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The shy Georgian genius behind nearly a quarter of Ireland's Olympic medals

Billy Walsh recalls his time working with Zaur Antia, Irish boxing’s media-shy head coach who has played a key role in almost 140 major international medals.

Zaur Antia.
Zaur Antia.
Image: James Crombie/INPHO

“Our first Olympic Games together, Zaur and I, was Beijing. When Beijing began, there was a war in Georgia. The Russians invaded South Ossetia and the Abkhazia mountains, and his family were there in the middle of that. He was wrecked because he was up half the night every night — he couldn’t find his family, get in contact with them… He was going through a nightmare. None of the boxers knew about it. And we had, at that time, our most successful Games…” — Billy Walsh on Zaur Antia

HE FIRST LANDED into Dublin in late 2002. He had traversed the continent for a job interview which was to be conducted in a language he didn’t speak. His best friend from their hometown of Poti, Georgia — an international boxing referee named Zorab Tibua who was friendly with a Corkonian equivalent, Dan O’Connell — accompanied him on the journey as a translator.

Almost immediately following his interview, he hopped in a cab on the South Circular Road and headed straight for Dublin Airport, Zorab in tow.

Ultimately, however, it seemed for all the world as though their 10,000km round trip had been made in vain: Zaur Antia didn’t get the job.

“Zaur and I interviewed for the same position on the same day,” says Billy Walsh, the eventual winning candidate. “I’d never come across him before — he wasn’t on the international scene much, I don’t think, at the time. Even though he had coached some guys to win medals at international level, he wasn’t involved with the Georgian team that much and, in any case, Georgia wasn’t that big a boxing nation — to us. We figured out later on, obviously, that I think three of the Soviet team were from Georgia and Zaur had trained some of those guys.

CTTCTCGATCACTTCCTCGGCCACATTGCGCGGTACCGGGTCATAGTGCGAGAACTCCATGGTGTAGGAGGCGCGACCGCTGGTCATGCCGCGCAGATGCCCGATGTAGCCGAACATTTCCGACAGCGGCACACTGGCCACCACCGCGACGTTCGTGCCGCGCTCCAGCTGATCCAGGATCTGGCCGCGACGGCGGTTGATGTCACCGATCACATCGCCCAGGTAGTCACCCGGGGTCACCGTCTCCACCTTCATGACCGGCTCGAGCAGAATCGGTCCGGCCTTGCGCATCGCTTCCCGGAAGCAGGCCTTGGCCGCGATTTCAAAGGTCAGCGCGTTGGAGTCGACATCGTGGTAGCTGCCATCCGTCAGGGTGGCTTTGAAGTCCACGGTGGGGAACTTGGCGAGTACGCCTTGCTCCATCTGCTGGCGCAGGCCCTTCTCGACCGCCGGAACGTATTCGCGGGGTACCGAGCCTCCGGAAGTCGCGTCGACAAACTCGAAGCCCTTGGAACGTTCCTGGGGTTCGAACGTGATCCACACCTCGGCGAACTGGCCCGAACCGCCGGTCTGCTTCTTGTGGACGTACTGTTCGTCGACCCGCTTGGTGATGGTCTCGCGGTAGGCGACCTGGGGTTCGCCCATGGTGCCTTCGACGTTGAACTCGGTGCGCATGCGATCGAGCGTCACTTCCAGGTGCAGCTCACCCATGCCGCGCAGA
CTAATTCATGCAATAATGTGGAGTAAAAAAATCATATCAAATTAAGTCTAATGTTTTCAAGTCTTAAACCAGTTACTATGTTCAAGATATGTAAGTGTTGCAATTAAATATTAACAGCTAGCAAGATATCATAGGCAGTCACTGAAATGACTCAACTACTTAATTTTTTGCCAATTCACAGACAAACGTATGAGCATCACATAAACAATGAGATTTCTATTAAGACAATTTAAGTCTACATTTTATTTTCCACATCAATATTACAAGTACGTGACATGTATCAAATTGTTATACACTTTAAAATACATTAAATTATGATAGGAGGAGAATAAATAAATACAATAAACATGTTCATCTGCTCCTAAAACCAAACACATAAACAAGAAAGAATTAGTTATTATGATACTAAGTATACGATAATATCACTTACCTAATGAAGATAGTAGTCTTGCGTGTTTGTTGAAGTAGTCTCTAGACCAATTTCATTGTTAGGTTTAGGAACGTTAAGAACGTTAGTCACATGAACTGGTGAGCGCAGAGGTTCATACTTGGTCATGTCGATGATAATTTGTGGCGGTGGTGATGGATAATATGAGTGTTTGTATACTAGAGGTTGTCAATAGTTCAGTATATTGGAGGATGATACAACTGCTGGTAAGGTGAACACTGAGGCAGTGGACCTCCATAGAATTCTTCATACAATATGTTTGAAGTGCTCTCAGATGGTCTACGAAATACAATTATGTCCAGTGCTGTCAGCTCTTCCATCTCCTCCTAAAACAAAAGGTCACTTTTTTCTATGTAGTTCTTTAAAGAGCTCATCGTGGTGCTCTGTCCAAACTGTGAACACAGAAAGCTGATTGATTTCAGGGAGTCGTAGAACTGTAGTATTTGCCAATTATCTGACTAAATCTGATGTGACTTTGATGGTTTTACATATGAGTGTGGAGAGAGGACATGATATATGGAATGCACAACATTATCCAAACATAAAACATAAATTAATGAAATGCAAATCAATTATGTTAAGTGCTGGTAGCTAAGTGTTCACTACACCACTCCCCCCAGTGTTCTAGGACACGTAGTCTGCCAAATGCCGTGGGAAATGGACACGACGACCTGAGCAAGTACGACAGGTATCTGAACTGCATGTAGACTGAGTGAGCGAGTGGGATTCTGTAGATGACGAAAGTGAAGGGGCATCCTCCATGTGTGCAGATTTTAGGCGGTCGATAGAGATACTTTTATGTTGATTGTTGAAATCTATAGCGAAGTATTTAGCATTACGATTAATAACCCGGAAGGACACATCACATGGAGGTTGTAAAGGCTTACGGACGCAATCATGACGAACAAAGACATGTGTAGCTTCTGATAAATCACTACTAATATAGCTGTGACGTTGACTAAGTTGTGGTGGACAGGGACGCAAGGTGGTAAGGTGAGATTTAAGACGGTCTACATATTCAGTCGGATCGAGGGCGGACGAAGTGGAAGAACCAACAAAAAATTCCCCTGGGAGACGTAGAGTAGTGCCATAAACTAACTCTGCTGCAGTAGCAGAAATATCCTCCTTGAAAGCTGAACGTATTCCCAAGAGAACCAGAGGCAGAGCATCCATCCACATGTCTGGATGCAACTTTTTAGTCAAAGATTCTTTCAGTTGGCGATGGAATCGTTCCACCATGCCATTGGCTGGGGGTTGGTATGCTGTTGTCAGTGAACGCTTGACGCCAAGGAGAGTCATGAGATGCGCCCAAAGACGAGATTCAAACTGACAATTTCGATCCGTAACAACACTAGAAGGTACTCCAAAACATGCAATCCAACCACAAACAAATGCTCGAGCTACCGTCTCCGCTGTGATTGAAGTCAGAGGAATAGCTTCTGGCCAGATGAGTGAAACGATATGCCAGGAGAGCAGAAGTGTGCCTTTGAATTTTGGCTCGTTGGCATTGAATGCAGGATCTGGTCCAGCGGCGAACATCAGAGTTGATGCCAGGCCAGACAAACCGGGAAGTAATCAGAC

“But I actually only came across him for the first time on the day of the interview. I met him at the Ringside [Club] at the back of the National Stadium. There’s a bar there, so we had a drink together even though he didn’t speak any English and I wouldn’t speak much Georgian! We had a conversation through Zorab.”

zaur-antia Zaur Antia. Source: Dan Sheridan/INPHO

Antia’s Irish connection had actually been forged sometime prior when Dan O’Connell found himself in the Georgian port city of Poti for a refereeing course. He had returned to IABA HQ with word of some kind of masterful sweet scientist; a friend of a friend whose luminescent training methods he had spied from across a local gym, the depth of whose CV greatly impressed the IABA’s newly fledged High Performance Director, Gary Keegan.